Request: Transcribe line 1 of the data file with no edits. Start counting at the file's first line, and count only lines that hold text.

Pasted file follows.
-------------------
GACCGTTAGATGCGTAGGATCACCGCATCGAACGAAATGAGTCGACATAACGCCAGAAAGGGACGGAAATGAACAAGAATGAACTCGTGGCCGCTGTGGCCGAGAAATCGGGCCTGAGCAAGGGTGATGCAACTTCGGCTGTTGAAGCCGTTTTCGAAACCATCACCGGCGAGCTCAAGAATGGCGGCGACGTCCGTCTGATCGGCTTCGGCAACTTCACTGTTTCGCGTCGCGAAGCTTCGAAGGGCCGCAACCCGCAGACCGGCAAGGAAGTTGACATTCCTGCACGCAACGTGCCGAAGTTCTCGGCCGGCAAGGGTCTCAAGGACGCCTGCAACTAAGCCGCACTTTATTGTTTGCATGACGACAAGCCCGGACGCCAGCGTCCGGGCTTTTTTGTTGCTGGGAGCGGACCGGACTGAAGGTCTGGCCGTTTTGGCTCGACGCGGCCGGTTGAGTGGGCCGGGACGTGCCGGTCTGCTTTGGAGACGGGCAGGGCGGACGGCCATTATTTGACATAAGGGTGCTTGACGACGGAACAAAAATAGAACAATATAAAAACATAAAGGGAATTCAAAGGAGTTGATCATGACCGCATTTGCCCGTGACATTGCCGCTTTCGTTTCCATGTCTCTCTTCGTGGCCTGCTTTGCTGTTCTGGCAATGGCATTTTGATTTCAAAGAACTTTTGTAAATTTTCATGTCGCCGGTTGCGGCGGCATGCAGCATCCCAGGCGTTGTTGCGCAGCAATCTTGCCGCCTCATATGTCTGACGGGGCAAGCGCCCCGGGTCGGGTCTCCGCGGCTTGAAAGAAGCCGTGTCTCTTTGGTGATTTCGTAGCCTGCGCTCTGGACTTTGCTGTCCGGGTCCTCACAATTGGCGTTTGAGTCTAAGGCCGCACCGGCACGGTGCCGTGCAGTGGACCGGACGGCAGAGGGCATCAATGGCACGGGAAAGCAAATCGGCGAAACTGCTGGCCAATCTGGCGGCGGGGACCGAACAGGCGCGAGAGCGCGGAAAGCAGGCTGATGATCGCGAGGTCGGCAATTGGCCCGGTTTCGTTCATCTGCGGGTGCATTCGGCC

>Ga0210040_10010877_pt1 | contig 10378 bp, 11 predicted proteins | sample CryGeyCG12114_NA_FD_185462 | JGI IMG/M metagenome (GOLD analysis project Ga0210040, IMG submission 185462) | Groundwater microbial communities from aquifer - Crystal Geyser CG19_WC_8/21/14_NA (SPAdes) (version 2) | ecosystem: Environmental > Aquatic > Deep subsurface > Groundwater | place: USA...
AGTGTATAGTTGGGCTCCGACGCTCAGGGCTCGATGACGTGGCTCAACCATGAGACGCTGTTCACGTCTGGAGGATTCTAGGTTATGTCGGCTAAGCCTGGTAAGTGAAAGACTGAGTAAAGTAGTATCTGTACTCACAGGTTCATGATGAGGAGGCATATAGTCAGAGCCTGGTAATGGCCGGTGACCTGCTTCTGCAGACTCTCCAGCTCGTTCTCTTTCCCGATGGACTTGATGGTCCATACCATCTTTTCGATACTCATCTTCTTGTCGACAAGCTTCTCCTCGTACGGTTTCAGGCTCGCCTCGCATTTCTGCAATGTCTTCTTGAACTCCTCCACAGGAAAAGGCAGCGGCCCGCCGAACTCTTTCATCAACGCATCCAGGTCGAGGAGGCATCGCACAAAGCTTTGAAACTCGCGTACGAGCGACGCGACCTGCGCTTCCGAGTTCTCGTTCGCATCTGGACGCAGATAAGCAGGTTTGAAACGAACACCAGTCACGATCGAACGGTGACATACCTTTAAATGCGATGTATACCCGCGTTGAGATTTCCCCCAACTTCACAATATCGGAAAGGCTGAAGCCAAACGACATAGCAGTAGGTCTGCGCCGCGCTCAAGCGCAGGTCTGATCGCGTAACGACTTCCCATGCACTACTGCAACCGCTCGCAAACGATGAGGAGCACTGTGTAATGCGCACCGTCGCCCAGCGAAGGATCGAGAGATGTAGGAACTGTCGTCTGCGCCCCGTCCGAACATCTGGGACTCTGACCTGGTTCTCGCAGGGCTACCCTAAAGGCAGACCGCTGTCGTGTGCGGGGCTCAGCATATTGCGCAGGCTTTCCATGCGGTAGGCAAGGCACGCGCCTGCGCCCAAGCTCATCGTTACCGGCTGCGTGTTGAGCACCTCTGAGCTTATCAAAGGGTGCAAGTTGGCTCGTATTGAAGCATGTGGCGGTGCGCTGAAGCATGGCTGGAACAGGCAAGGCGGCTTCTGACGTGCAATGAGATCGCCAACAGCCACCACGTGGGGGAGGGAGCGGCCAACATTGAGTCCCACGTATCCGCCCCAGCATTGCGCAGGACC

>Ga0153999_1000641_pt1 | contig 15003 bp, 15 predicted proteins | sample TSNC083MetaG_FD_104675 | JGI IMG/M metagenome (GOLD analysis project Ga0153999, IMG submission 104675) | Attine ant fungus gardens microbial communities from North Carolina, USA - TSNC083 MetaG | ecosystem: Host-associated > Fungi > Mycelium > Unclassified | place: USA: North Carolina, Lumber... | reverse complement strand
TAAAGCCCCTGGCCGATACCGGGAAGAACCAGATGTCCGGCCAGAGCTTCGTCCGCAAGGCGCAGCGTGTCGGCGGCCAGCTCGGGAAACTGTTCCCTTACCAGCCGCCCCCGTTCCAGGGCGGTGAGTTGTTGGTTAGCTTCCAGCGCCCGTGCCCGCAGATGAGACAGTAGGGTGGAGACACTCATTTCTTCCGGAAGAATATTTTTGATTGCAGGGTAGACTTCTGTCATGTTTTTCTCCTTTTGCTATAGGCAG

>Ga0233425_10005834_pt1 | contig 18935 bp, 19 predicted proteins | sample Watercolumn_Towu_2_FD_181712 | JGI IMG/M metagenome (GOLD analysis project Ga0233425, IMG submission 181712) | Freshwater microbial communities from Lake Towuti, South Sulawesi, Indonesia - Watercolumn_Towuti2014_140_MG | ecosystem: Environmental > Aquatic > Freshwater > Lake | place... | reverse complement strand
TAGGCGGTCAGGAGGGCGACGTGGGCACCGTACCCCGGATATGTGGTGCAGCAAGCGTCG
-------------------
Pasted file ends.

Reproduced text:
GACCGTTAGATGCGTAGGATCACCGCATCGAACGAAATGAGTCGACATAACGCCAGAAAGGGACGGAAATGAACAAGAATGAACTCGTGGCCGCTGTGGCCGAGAAATCGGGCCTGAGCAAGGGTGATGCAACTTCGGCTGTTGAAGCCGTTTTCGAAACCATCACCGGCGAGCTCAAGAATGGCGGCGACGTCCGTCTGATCGGCTTCGGCAACTTCACTGTTTCGCGTCGCGAAGCTTCGAAGGGCCGCAACCCGCAGACCGGCAAGGAAGTTGACATTCCTGCACGCAACGTGCCGAAGTTCTCGGCCGGCAAGGGTCTCAAGGACGCCTGCAACTAAGCCGCACTTTATTGTTTGCATGACGACAAGCCCGGACGCCAGCGTCCGGGCTTTTTTGTTGCTGGGAGCGGACCGGACTGAAGGTCTGGCCGTTTTGGCTCGACGCGGCCGGTTGAGTGGGCCGGGACGTGCCGGTCTGCTTTGGAGACGGGCAGGGCGGACGGCCATTATTTGACATAAGGGTGCTTGACGACGGAACAAAAATAGAACAATATAAAAACATAAAGGGAATTCAAAGGAGTTGATCATGACCGCATTTGCCCGTGACATTGCCGCTTTCGTTTCCATGTCTCTCTTCGTGGCCTGCTTTGCTGTTCTGGCAATGGCATTTTGATTTCAAAGAACTTTTGTAAATTTTCATGTCGCCGGTTGCGGCGGCATGCAGCATCCCAGGCGTTGTTGCGCAGCAATCTTGCCGCCTCATATGTCTGACGGGGCAAGCGCCCCGGGTCGGGTCTCCGCGGCTTGAAAGAAGCCGTGTCTCTTTGGTGATTTCGTAGCCTGCGCTCTGGACTTTGCTGTCCGGGTCCTCACAATTGGCGTTTGAGTCTAAGGCCGCACCGGCACGGTGCCGTGCAGTGGACCGGACGGCAGAGGGCATCAATGGCACGGGAAAGCAAATCGGCGAAACTGCTGGCCAATCTGGCGGCGGGGACCGAACAGGCGCGAGAGCGCGGAAAGCAGGCTGATGATCGCGAGGTCGGCAATTGGCCCGGTTTCGTTCATCTGCGGGTGCATTCGGCC